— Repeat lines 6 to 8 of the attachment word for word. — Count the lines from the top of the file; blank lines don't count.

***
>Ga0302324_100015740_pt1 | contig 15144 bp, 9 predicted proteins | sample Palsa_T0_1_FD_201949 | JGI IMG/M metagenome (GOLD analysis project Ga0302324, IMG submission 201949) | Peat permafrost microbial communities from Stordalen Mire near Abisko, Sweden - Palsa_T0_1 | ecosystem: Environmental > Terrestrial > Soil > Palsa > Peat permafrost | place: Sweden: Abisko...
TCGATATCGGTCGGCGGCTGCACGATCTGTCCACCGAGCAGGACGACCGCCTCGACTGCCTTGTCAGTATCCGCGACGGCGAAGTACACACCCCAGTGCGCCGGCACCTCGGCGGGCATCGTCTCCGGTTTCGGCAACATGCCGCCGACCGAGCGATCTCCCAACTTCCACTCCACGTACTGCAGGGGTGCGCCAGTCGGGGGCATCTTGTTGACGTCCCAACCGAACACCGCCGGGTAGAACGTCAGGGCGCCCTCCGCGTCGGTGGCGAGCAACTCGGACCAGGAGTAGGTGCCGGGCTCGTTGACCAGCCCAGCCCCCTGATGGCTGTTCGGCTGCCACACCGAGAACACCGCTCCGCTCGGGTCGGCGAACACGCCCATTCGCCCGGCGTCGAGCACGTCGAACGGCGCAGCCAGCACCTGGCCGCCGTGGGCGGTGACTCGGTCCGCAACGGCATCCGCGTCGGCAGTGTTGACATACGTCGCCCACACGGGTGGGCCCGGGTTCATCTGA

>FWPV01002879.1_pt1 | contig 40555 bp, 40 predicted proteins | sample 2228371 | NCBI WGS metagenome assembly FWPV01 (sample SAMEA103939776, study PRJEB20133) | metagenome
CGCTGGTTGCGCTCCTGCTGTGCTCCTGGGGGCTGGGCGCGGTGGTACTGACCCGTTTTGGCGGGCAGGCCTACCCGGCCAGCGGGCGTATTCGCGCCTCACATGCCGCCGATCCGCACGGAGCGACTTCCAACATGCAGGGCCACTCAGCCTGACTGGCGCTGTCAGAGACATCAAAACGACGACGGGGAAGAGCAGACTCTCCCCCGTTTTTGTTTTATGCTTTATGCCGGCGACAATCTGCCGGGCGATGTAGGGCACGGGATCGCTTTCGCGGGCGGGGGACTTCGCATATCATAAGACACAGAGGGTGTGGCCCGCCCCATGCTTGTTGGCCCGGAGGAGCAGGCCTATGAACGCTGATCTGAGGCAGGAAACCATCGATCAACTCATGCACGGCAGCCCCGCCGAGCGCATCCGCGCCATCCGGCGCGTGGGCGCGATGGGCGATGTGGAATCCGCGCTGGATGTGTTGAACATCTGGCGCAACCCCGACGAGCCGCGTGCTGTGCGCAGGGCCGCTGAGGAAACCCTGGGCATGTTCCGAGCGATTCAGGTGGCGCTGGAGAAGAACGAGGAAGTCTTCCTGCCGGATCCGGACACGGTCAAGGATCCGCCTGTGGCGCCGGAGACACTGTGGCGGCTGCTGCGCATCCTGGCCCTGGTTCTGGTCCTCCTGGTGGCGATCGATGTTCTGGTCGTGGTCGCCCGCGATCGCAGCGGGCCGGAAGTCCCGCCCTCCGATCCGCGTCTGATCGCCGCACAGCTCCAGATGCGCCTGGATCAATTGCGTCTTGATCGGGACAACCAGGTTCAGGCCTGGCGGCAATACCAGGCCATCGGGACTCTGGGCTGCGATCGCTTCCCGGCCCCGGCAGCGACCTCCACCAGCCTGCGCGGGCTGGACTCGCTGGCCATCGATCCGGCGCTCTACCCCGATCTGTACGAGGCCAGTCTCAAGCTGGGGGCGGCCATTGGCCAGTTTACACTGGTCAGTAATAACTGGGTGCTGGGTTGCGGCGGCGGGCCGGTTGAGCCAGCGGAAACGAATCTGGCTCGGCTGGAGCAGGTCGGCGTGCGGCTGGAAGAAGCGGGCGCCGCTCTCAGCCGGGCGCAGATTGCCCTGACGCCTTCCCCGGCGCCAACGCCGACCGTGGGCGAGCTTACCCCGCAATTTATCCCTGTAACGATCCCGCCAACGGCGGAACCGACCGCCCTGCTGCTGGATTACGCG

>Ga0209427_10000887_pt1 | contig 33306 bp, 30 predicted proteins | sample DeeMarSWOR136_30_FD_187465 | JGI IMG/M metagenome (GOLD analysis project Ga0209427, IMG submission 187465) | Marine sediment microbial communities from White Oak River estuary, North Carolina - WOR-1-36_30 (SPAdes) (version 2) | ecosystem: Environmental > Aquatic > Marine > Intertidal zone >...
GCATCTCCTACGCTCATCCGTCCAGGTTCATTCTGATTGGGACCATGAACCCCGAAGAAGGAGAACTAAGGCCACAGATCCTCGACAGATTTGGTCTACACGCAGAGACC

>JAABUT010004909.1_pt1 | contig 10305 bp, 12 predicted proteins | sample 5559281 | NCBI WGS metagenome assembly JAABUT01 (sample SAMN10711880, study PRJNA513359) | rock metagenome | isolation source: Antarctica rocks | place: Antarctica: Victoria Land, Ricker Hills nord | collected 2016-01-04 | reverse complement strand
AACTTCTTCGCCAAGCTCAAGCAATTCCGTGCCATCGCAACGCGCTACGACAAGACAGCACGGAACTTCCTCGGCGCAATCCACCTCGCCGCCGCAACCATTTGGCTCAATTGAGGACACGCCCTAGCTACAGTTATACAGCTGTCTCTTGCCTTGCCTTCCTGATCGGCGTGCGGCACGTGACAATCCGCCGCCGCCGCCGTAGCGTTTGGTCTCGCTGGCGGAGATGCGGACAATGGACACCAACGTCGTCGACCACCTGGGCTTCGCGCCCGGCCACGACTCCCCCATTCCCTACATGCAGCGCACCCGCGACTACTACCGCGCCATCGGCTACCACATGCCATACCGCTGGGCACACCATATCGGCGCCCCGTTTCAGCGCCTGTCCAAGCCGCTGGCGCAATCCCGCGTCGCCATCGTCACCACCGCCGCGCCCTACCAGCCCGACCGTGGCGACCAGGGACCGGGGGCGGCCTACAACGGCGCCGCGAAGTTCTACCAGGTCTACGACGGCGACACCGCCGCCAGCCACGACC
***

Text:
GCATCTCCTACGCTCATCCGTCCAGGTTCATTCTGATTGGGACCATGAACCCCGAAGAAGGAGAACTAAGGCCACAGATCCTCGACAGATTTGGTCTACACGCAGAGACC

>JAABUT010004909.1_pt1 | contig 10305 bp, 12 predicted proteins | sample 5559281 | NCBI WGS metagenome assembly JAABUT01 (sample SAMN10711880, study PRJNA513359) | rock metagenome | isolation source: Antarctica rocks | place: Antarctica: Victoria Land, Ricker Hills nord | collected 2016-01-04 | reverse complement strand
AACTTCTTCGCCAAGCTCAAGCAATTCCGTGCCATCGCAACGCGCTACGACAAGACAGCACGGAACTTCCTCGGCGCAATCCACCTCGCCGCCGCAACCATTTGGCTCAATTGAGGACACGCCCTAGCTACAGTTATACAGCTGTCTCTTGCCTTGCCTTCCTGATCGGCGTGCGGCACGTGACAATCCGCCGCCGCCGCCGTAGCGTTTGGTCTCGCTGGCGGAGATGCGGACAATGGACACCAACGTCGTCGACCACCTGGGCTTCGCGCCCGGCCACGACTCCCCCATTCCCTACATGCAGCGCACCCGCGACTACTACCGCGCCATCGGCTACCACATGCCATACCGCTGGGCACACCATATCGGCGCCCCGTTTCAGCGCCTGTCCAAGCCGCTGGCGCAATCCCGCGTCGCCATCGTCACCACCGCCGCGCCCTACCAGCCCGACCGTGGCGACCAGGGACCGGGGGCGGCCTACAACGGCGCCGCGAAGTTCTACCAGGTCTACGACGGCGACACCGCCGCCAGCCACGACC